That theory was put to the test when a girl jumped out from behind a tree and pointed a gun at them. “Hold it right there, you stinking—oh. Howdy, Mr. Ewing.”
“Howdy, Sharon. Heard you were having a bit of trouble.”
“Nothing we can’t handle.” The girl lowered the gun’s barrel, grinning. “Howdy, Bo.”
Bo waved weakly. “Hi.”
“We got a call about wolves with paint guns invading your turf,” Han said, with a pointed look at the paintball gun in Sharon’s hands. “You know anything about that?”
“Hell yeah. I took this off some bitch and sent her packing. Pa and Jimmy got two more cornered up there. I reckon you’re here to bust up the party, huh?”
“I’m afraid so. We’ve been after this pack for a while. We’ve got dibs.” He held out his hand for the paint gun. “Take me to your pa.”
The girl pouted. “Dang it. I wanted some wolf-fur mittens.” She handed over the paintball gun and led the way through the woods.
The wolves had made a desperate stand behind a deadfall. All around the trees were splotched with phosphorescent paint. The hideous stench that had clung to the she-wolf was even heavier out here. Abram and Jimmy Turkle had the wolves pinned down and were moving in when Sharon and the Ewings arrived. “Fun’s over, Pa,” Sharon called. “Law’s here.”
Abram Turkle sent one final bullet into the downed tree. From behind it, somebody yelped. “Clipped ‘im,” Turkle pronounced. “That’s ten points. Evening, Han. Bo.”
“Evening. I see everything’s under control. Care to make a statement?”
“Not much to say. Them bozos showed up on our property making turkey calls. We came out to look into it and they shot at us. So we shot back. Stand Your Ground law. We got rights, y’know.”
“With live ammo, I take it.”
Turkle stared at him, offended. “There’s another kind?”
Bo sneezed explosively. “What the scat is that stink?”
“Yak piss,” Turkle said proudly. “Got a shipment from a buddy in Tibet. Makes the target easier to track.”
A disheveled, paint-smeared head inched cautiously above the fallen tree. “You the cops?” the young wolf shifter quavered. “You gotta arrest them! They tried to kill us!”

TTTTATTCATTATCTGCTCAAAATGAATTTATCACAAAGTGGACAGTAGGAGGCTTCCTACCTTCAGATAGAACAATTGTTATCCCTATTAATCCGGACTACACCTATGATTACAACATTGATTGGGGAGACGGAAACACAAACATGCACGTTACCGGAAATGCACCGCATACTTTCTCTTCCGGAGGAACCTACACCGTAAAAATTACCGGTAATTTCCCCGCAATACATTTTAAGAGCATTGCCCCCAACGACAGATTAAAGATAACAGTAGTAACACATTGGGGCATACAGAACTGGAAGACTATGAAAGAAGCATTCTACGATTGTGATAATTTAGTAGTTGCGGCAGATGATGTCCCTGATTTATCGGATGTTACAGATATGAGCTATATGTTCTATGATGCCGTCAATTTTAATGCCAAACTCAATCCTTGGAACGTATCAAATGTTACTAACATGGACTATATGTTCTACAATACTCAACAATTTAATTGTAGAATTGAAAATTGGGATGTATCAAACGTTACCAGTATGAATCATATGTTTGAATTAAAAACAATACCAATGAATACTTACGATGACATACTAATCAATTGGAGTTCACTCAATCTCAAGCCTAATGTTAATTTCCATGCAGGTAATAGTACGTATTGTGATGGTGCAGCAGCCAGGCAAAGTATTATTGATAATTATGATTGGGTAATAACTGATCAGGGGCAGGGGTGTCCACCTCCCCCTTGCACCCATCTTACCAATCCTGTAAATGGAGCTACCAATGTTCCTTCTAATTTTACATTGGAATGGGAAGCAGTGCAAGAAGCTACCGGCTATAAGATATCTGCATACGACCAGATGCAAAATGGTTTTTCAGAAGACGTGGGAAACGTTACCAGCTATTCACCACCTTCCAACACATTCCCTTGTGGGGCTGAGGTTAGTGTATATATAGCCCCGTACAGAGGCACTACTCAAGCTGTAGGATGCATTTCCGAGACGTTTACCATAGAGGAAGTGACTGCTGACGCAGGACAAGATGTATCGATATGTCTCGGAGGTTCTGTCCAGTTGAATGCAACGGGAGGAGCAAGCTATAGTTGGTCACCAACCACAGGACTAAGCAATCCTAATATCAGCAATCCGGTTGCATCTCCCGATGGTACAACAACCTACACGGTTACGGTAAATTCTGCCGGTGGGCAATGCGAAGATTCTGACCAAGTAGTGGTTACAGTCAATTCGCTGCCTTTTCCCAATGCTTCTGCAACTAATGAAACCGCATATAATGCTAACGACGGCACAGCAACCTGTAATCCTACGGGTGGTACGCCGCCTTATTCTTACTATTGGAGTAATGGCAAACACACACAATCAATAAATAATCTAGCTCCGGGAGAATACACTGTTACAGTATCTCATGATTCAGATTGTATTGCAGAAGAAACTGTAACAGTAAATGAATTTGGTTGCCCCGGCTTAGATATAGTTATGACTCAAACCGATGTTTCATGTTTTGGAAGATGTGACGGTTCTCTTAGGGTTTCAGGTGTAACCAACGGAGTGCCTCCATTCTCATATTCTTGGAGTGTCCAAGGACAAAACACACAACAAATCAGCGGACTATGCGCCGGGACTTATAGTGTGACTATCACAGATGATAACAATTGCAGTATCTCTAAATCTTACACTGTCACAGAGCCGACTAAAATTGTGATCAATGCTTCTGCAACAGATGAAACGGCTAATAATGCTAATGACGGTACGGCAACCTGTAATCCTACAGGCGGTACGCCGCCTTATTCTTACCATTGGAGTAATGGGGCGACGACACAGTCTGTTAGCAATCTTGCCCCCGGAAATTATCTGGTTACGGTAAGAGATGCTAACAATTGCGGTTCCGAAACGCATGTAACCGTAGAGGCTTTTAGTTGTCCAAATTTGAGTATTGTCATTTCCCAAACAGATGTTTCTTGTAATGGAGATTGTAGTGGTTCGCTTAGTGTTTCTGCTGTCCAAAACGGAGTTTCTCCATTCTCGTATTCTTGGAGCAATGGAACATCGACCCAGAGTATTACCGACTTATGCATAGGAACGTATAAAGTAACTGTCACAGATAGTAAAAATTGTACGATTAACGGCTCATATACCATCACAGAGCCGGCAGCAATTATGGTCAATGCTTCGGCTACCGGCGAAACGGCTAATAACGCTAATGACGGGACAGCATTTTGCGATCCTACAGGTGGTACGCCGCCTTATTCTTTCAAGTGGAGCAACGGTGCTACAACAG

“You was trespassin’,” Jimmy Turkle said. He hefted his rifle. The wolf ducked down again.
“Okay, okay,” Han said. “No charges for you folks. It was clearly self-defense. The wolves, though, we’ve got warrants for them. We’ll take it from here.”
“What?” A second head popped up from behind the tree. “You’re arresting us? Are you friggin’ crazy? They’re the ones who—” Abram and Jimmy snapped up their rifles, and Sharon pulled a hidden pistol out from under her blouse. The wolf’s hands shot into the air. “We surrender,” he yelled. “Joey! Tell ‘em you surrender!”
The elder Turkle shook his head. “This is what passes for wolves these days? Not even worth a good bullet. Get ‘em out’a here.”
# # #
The Ewings marched their subdued catch through the woods, with Jimmy and Sharon Turkle providing a surreptitious escort. “Going vegan. Going vegan,” Joey kept muttering. “You seen Lizzie?” Mick asked the bighorns. “Is she okay?”
“She’s fine.” Bo sneezed. “More or less. My poor ambulance.”
“That poor holding cell,” Han said. “We’ll have to lock up you boys, and your girl, while we sort through all the charges. Three urine-soaked wolves in a small enclosed space. I wouldn’t want to have a predator’s nose in a case like that. I’d better call in Bambi. He’ll want in on this.”
“I thought he was on a fishing trip or something.”
“He is. I’ll have to track him down. Could take days.”
Both wolves wailed pathetically. Han passed a wink to his brother over their heads. Bo grinned back. Any time a grassie could stick it to a meatie, especially misbehaving meaties, counted as a good day.